This photograph sent across from Roger Shone shows a huge GAUMONT PALACE sign painted on the side of the building, with a banner board sign with the same message positioned directly above it.
Roger explained that the name was shortened to Gaumont because too many cinemas had palace added to their names and the company thought the term was out of fashion. However, paint takes along time to melt away and this sign could still be seen into the 80’s & 90’s, long after cinema had left the building in 1961.
I was a young newsreel cameraman in my twenties working for British Movietonews in the 1960’s when I was assigned to film a story by assignment manager Paul Wyand about the progress of the construction on the Post Office Tower which was being erected in Cleveland Street London W1 (later renamed The London Telecom Tower).
Armed with camera plus assistant I proceed to the Post Office Tower as it was then known, upon arrival we entered a quite a primitive caged hoist which took forever to reach to the top of the tower,in fact it took over 15 seconds to stop bouncing before we enlightened from cage, unlike the present lifts/elevators which take only 30 seconds to travel the whole distance of 620 feet.
I can remember distinctively however being surprisingly handed a white envelope by my assistant, when asking whats this was about he indicated that he had been instructed by assignment manager Paul Wyand who had ask him to hand the envelope over only after we had reached pinnacle of tower and under know circumstances before hand. I can remember opening the envelope cautiously under the a Giant Tower Crane Jib which was over hanging us with a crane bucket extended at least sixty feet out, checked the contents of the letter it read, your company has paid heavy insurance cost enabling you to shoot for 30 minute period from the crane bucket, the crane operator has been instructed to position at the full extent of the jib arm enabling you to obtain hopefully remarkable shots over London,and that you will be swung 360 degrees around the Tower in order to obtain a bird eye view over London. I have to says I was petrified at the time,it was pure luck I didn’t suffer from vertigo.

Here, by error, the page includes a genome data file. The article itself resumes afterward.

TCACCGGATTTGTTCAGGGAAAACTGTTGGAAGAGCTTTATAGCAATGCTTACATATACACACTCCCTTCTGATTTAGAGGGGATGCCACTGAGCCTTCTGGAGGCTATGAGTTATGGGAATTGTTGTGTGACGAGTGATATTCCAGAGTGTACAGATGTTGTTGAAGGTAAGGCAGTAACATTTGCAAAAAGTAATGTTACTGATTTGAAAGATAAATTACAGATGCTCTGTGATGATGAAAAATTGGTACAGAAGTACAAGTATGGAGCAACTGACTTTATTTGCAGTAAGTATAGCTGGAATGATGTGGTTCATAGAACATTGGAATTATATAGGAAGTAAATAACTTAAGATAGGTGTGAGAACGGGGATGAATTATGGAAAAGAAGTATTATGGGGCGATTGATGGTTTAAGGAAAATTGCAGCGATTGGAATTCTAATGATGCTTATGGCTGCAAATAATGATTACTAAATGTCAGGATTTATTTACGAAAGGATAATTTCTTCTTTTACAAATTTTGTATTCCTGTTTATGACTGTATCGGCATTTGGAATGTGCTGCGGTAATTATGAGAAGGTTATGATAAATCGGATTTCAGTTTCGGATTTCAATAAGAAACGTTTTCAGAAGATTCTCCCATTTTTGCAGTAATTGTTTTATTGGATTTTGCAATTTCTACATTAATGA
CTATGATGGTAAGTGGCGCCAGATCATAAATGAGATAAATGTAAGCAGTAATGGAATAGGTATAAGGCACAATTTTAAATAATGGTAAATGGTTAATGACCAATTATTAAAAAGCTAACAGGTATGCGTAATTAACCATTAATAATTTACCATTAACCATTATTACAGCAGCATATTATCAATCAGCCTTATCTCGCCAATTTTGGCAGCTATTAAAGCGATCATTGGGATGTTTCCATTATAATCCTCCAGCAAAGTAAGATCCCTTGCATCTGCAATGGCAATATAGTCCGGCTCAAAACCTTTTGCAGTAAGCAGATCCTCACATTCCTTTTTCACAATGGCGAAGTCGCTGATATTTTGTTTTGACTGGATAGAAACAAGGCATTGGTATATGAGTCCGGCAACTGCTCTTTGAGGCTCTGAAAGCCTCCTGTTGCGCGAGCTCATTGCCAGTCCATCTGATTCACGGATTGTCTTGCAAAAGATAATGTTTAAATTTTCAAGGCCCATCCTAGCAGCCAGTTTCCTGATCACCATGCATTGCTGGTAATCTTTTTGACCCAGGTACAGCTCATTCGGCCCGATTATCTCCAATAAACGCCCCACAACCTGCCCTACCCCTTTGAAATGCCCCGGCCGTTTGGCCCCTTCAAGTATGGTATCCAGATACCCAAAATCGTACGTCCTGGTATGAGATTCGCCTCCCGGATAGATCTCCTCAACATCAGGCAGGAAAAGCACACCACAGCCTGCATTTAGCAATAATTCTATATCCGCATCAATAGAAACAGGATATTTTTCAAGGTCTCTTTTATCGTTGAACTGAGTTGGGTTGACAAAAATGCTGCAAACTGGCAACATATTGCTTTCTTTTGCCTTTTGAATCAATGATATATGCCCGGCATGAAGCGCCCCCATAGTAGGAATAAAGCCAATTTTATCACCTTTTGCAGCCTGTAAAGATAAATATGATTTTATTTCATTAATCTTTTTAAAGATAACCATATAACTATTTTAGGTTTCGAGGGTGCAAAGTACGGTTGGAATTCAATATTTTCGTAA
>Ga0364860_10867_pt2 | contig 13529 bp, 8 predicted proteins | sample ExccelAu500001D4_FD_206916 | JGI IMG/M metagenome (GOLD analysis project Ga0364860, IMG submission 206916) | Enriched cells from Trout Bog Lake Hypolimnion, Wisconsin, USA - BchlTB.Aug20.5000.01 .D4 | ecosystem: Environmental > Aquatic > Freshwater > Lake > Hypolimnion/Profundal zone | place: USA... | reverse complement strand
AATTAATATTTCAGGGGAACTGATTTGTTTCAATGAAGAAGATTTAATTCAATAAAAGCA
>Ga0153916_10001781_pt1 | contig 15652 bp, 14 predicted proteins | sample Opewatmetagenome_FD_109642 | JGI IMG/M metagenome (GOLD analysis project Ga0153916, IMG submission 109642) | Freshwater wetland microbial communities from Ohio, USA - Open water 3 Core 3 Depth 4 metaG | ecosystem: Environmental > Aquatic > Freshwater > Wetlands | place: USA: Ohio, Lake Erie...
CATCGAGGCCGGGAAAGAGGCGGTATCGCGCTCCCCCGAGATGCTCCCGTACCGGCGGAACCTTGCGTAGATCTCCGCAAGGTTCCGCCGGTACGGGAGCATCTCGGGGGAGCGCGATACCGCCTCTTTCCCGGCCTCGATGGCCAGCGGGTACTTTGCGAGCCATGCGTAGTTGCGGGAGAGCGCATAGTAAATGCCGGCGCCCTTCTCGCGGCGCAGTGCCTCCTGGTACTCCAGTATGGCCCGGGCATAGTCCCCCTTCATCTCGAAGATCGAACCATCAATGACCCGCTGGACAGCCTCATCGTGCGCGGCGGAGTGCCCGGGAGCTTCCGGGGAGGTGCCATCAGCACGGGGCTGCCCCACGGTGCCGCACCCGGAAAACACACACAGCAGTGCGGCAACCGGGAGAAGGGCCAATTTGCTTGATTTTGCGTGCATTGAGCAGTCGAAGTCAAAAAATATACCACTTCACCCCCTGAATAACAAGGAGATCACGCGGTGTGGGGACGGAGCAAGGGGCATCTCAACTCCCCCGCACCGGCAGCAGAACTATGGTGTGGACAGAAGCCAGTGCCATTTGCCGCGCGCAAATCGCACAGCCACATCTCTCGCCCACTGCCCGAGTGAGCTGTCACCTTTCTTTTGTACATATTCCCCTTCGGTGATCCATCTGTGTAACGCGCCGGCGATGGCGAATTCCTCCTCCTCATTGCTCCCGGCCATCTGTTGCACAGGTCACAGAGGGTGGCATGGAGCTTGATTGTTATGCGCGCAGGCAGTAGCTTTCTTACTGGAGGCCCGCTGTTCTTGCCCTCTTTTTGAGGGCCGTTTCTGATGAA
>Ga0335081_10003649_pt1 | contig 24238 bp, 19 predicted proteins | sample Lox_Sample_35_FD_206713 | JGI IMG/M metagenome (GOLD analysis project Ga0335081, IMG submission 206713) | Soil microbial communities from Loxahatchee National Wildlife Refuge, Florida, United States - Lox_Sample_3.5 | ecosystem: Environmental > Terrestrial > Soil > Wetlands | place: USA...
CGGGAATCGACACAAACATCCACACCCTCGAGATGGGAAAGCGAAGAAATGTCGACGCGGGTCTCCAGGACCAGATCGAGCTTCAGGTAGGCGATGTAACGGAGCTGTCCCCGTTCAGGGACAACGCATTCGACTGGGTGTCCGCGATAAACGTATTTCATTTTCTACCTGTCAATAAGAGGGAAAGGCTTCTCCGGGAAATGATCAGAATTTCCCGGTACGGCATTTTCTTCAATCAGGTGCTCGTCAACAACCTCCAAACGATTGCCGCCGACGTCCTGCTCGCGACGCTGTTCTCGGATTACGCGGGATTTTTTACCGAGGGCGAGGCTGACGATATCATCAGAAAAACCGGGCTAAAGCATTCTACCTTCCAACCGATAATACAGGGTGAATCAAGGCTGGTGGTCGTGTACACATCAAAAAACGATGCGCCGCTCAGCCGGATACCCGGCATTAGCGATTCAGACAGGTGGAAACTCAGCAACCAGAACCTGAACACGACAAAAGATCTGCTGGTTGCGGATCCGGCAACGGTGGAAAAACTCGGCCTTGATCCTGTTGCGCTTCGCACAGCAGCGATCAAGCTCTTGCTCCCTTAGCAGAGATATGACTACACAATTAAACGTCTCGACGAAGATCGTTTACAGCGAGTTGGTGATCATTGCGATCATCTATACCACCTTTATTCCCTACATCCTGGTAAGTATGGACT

Some years later I had the opportunity of visiting the Post Office Tower and having dinner with my wife and Swiss mother in law who spoke little English, the restaurant was quite novel for its time as it was a rotating one based on the 34th floor, rotating a full 360 degrees in 23 minutes, I can remember my mother in law at one stage had to excuse herself to visit the ladies powder room. When she exited we were nowhere to be seen, as we had travelled some 90 degrees further on, the mother in law perhaps felt we had abandoned her!
Ronald E Collins ©
In the 1930s and forties cinema was booming, there was no television and the only place to see a film was the cinema. Many many people became involved in the medium and there were many small cinema circuits, as well as the major ones such as Odeon, Gaumont British and ABC. Here are a few of some small cinema circuits, with some of the cinemas they ran.
John Frederick Wood ran several cinemas around the Liverpool area, which included the Mayfair Aigburth Road, the Plaza Birkenhead and the Abbey Wavertree. His company went under the name Bedford Cinemas (1928) Ltd. His grandson the late David Wood took over the running of the Woolton, Liverpool from the Godfrey family, who ran Cheshire County Cinemas. The head office for the Godfrey circuit was the Empress cinema Runcorn. Offices were at the back of the Empress. As well as Cheshire, they ran cinemas in Widnes, which at that time was Lancashire, later becoming Cheshire. Their cinemas included the Plaza Widnes, the Empire Widnes and the Regal, Northwich.
Another small circuit based in Liverpool was Regent Enterprises run by Philip Hamner. Regent Enterprises covered several companies including Byrom Picture Houses. They ran several cinemas, including the Grand Frodsham and the Tivoli Buckley. After closure, both the Grand and Tivoli went over to bingo for a short period. The Grand was demolished but the Tivoli is still standing as a night spot.